I have been dreaming of a garden or potting shed for so long. But if you toured my small backyard and garden you know both are pretty small. I purchased my ranch home near Boulder with the intentional goal of being able to mow under 20 minutes.
Since then, life -- and garden goals -- have changed. My flower and vegetable gardens continue to expand and so has my notion of a practical and charming shed as a place for gardening tools, potting work, garden planning, overwintering plants, and respite.
My current potting situation is a useful bench my husband built for me. (It has served as a drinks station for outdoor parties, too.)
I love this potting bench. It sits against an exterior wall of my home just inside the garden gate. It's in a rare shady spot, which allows me to work in the summer heat of Colorado and which helps to protect new plants before they find their spot in the garden. Bags of potting soil and mulch are piled between the bench and the adjacent fence. During winter, this bench is piled high with terracotta pots, peony cages, support posts, and garden decor. This corner near the house provides natural wind protection during winter, so large potted plants are tucked as tightly into this area as possible to help them overwinter successfully. Tools are typically kept in my garage, which means every time I need something, I have to walk through the gate, around the side of the house, and into the open garage door.
A roofed, walled structure that would allow me to store tools safely and conveniently, overwinter large potted plants safe from the heavy Colorado snowfall, and stock gardening materials and supplies would be ideal. If it were charming, a little bit rustic, and provided a sheltered, shady spot to rest and plan ... well now, that would be especially wonderful.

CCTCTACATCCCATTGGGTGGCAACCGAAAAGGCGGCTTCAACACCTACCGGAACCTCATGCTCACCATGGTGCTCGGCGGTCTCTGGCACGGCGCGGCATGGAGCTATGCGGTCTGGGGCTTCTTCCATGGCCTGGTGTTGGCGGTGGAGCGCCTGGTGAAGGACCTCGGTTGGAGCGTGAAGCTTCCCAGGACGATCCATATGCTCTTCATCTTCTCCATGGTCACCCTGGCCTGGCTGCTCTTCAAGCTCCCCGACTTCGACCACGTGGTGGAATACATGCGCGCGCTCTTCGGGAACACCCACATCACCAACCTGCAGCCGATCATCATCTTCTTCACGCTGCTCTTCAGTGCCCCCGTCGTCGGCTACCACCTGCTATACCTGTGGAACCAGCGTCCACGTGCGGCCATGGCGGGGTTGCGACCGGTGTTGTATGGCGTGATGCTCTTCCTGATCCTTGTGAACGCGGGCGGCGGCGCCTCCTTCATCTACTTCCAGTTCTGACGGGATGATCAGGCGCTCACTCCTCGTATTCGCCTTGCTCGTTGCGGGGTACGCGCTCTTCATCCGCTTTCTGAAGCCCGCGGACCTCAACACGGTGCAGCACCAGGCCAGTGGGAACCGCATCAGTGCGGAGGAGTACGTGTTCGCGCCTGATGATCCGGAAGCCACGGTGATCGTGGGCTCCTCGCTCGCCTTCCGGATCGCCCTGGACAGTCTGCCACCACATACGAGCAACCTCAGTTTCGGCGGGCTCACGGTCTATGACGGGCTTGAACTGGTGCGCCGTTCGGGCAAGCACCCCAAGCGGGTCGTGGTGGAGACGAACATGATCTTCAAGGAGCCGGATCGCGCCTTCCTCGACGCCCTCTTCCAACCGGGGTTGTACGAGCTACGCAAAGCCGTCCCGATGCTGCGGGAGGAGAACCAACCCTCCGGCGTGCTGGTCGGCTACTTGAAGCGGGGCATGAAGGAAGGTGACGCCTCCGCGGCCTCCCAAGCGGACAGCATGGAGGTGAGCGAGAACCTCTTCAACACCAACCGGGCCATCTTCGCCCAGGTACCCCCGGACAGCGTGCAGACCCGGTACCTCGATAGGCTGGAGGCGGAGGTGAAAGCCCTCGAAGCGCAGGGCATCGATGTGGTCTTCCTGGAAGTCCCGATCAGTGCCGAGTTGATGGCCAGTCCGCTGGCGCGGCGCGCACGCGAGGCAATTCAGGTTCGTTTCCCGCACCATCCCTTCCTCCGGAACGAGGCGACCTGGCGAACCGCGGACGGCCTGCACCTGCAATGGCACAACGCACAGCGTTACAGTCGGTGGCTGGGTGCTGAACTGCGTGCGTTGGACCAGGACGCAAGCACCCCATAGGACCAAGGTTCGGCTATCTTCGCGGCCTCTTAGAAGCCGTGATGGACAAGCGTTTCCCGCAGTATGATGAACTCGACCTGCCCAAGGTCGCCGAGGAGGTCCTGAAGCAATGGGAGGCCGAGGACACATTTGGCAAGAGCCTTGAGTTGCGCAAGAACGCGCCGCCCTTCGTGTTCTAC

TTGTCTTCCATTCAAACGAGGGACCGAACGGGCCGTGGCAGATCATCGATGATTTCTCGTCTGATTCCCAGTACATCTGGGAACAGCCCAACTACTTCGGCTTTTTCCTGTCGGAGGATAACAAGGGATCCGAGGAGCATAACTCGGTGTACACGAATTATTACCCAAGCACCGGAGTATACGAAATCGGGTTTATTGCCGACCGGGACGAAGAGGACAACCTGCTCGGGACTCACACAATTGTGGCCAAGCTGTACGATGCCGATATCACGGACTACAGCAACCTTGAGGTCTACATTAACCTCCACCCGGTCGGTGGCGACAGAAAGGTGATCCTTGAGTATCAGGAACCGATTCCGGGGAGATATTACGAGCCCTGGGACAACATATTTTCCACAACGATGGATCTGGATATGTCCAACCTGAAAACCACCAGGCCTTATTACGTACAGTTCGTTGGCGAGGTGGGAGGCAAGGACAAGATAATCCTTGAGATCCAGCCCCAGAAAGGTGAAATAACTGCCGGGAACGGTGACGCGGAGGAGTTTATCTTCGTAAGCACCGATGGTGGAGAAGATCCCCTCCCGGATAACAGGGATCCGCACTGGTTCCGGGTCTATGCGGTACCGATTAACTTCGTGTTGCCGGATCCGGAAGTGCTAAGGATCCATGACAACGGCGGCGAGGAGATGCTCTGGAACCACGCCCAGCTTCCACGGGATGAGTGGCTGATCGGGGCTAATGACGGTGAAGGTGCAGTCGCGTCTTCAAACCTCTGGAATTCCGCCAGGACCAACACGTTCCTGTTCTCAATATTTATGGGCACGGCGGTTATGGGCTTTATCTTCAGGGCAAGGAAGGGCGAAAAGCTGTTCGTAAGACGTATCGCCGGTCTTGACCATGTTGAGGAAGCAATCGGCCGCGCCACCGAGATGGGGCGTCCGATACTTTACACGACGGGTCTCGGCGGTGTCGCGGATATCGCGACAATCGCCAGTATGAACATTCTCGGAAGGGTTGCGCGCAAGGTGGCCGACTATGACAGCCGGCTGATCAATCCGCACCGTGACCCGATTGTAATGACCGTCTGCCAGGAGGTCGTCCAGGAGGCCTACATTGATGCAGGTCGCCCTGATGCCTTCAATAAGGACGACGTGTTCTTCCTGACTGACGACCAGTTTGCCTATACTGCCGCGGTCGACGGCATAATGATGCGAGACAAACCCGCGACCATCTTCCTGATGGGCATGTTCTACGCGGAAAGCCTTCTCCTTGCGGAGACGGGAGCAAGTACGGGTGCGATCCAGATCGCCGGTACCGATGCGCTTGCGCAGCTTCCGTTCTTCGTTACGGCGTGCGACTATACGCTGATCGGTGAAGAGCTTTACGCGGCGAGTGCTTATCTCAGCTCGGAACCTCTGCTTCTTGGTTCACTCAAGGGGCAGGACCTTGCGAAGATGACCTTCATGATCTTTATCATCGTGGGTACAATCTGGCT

Your budget (like mine) may not allow for a custom build, so I'm looking for ways to tack onto an existing foundation or wall or to remake a new shed or existing outbuilding. Key to all these designs is generous windows, not just for the inherent charm and airflow, but in order to bring light to any interior plants, particularly those overwintering inside.
Here are a few inspirational images I have been hoarding for a loooong time.
While visiting Fenton House near London last summer, I was charmed by this brick-and-glass potting shed. The design takes advantage of a tall, bricked garden wall. Inside, whitewashed walls are lined with shelves and work surfaces made from stacked bricks and simple planks. Fenton House has an extensive 300-year-old garden and apple orchard, so there's no doubt this potting shed gets lots of use.
Although not shown in these photos, the low brick foundation extends to the left side of the glassed area. This low-walled area is without a roof. Instead, hinged window panels can be raised and latched against the tall brick wall during warm summer days and lowered to protect fragile plants during cold spells.
Brilliant! Do you have a tall exterior wall of your home or an outbuilding that could be put to similar use?
This image from Country Living Magazine is more elaborate, and still so charming. Imagine remaking an existing shed with rows of awning windows like these, and adding a metal roof and beautiful blue door. Keep in mind that not all windows need to be fully operable, which allows for the use of collected windows picked up at flea markets and vintage shops. Image by @bwfoto.
Do yourself a favor and explore the gardens and garden structures at Patina Farm, the wonderful Ojai farm of Brooke and Steve Giannetti. The greenhouse at Patina Farm is a simple wooden frame paneled in what appears to be plexiglass or screens. So much light and plant storage! Screening is likely not an option in cold-weather, snowy climates. Image by @velvetandlinen.
The Worton Organic Garden is tucked away in the Cotswolds near Oxford, England. The cafe and garden store shows that almost any existing structure, if you are lucky enough to have one on your property, can be enhanced with a row of windows and made into a functional and charming garden destination. Image by @houseandgardensuk.
Did you watch the Fixer Upper reveal of Joanna Gaines' garden house? I watched with complete envy! The interior is outfitted with space for gardening books and materials storage, a sink, and a generous table for reading, planning, and entertaining. Read more design details about the garden house and the garden plan on the Magnolia blog.
We are circling back to a design that combines glass and brick, which seems to be my favorite. This image of a greenhouse at the Gardens of Heligan in the UK was captured by @karolinalansmansgarden.
Thanks for reading! If you know of other design options we all should be aware of, please let us know in the comments below.